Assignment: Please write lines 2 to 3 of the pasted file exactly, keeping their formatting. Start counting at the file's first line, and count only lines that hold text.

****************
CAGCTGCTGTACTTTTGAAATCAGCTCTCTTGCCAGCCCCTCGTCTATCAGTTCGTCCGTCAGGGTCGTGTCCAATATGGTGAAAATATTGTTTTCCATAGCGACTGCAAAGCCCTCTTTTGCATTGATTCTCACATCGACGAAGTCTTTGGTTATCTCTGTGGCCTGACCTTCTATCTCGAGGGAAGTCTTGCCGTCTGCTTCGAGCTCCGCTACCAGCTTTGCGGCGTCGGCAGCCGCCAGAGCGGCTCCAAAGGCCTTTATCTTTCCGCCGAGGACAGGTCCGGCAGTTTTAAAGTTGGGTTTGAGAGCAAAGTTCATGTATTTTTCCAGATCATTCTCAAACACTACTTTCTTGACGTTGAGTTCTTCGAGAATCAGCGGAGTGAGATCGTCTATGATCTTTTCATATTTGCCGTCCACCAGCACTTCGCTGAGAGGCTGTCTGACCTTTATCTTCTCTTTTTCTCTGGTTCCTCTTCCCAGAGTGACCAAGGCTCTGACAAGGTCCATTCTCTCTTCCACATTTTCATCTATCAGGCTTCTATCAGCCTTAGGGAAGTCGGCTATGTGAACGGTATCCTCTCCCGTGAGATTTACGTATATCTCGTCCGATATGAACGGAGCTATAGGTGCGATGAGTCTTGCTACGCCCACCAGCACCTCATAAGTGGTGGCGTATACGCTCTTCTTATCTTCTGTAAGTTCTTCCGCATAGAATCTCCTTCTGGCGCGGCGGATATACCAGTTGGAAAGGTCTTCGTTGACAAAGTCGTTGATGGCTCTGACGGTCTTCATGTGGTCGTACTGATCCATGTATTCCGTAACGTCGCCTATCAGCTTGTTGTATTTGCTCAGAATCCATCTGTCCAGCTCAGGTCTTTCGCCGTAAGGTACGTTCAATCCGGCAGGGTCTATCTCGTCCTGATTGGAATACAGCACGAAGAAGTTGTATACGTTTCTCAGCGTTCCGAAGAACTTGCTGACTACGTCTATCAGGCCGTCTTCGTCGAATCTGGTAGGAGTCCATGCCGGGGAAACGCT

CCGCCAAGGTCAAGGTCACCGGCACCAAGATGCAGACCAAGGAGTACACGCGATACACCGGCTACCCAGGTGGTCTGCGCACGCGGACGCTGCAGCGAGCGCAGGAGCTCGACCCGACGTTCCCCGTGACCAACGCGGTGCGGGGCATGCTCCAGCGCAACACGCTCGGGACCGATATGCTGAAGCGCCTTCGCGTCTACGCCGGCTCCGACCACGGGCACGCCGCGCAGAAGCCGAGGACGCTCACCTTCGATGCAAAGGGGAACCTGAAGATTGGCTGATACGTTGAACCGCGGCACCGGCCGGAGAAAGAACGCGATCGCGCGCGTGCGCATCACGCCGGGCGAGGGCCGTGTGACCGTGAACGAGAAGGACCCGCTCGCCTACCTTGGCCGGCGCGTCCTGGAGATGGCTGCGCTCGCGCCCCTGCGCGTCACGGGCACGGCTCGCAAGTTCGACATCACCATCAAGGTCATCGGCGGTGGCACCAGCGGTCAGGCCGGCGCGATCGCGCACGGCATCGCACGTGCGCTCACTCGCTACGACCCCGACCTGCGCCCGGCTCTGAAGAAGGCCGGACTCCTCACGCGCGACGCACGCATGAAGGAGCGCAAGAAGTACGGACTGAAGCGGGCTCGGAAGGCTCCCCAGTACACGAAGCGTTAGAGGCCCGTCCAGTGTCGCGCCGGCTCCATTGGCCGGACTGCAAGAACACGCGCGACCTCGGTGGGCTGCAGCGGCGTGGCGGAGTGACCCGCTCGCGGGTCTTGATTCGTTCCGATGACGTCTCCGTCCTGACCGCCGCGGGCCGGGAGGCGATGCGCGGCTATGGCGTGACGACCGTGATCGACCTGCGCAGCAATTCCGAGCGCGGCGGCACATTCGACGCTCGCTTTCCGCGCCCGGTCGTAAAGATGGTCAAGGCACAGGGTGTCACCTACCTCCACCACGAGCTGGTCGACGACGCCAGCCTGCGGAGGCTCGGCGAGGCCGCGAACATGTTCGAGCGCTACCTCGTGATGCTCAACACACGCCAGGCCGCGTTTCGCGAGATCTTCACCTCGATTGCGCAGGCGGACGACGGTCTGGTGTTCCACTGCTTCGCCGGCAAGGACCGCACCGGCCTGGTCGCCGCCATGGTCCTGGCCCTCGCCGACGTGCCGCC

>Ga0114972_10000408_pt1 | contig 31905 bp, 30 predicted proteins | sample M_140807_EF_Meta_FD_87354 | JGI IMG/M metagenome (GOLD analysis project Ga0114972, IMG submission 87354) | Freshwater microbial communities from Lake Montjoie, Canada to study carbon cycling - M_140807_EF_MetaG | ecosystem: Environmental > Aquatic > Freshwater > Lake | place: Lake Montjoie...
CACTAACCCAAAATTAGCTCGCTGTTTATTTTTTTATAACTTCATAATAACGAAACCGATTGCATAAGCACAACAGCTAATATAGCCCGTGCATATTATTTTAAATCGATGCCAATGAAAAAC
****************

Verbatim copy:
CCGCCAAGGTCAAGGTCACCGGCACCAAGATGCAGACCAAGGAGTACACGCGATACACCGGCTACCCAGGTGGTCTGCGCACGCGGACGCTGCAGCGAGCGCAGGAGCTCGACCCGACGTTCCCCGTGACCAACGCGGTGCGGGGCATGCTCCAGCGCAACACGCTCGGGACCGATATGCTGAAGCGCCTTCGCGTCTACGCCGGCTCCGACCACGGGCACGCCGCGCAGAAGCCGAGGACGCTCACCTTCGATGCAAAGGGGAACCTGAAGATTGGCTGATACGTTGAACCGCGGCACCGGCCGGAGAAAGAACGCGATCGCGCGCGTGCGCATCACGCCGGGCGAGGGCCGTGTGACCGTGAACGAGAAGGACCCGCTCGCCTACCTTGGCCGGCGCGTCCTGGAGATGGCTGCGCTCGCGCCCCTGCGCGTCACGGGCACGGCTCGCAAGTTCGACATCACCATCAAGGTCATCGGCGGTGGCACCAGCGGTCAGGCCGGCGCGATCGCGCACGGCATCGCACGTGCGCTCACTCGCTACGACCCCGACCTGCGCCCGGCTCTGAAGAAGGCCGGACTCCTCACGCGCGACGCACGCATGAAGGAGCGCAAGAAGTACGGACTGAAGCGGGCTCGGAAGGCTCCCCAGTACACGAAGCGTTAGAGGCCCGTCCAGTGTCGCGCCGGCTCCATTGGCCGGACTGCAAGAACACGCGCGACCTCGGTGGGCTGCAGCGGCGTGGCGGAGTGACCCGCTCGCGGGTCTTGATTCGTTCCGATGACGTCTCCGTCCTGACCGCCGCGGGCCGGGAGGCGATGCGCGGCTATGGCGTGACGACCGTGATCGACCTGCGCAGCAATTCCGAGCGCGGCGGCACATTCGACGCTCGCTTTCCGCGCCCGGTCGTAAAGATGGTCAAGGCACAGGGTGTCACCTACCTCCACCACGAGCTGGTCGACGACGCCAGCCTGCGGAGGCTCGGCGAGGCCGCGAACATGTTCGAGCGCTACCTCGTGATGCTCAACACACGCCAGGCCGCGTTTCGCGAGATCTTCACCTCGATTGCGCAGGCGGACGACGGTCTGGTGTTCCACTGCTTCGCCGGCAAGGACCGCACCGGCCTGGTCGCCGCCATGGTCCTGGCCCTCGCCGACGTGCCGCC

>Ga0114972_10000408_pt1 | contig 31905 bp, 30 predicted proteins | sample M_140807_EF_Meta_FD_87354 | JGI IMG/M metagenome (GOLD analysis project Ga0114972, IMG submission 87354) | Freshwater microbial communities from Lake Montjoie, Canada to study carbon cycling - M_140807_EF_MetaG | ecosystem: Environmental > Aquatic > Freshwater > Lake | place: Lake Montjoie...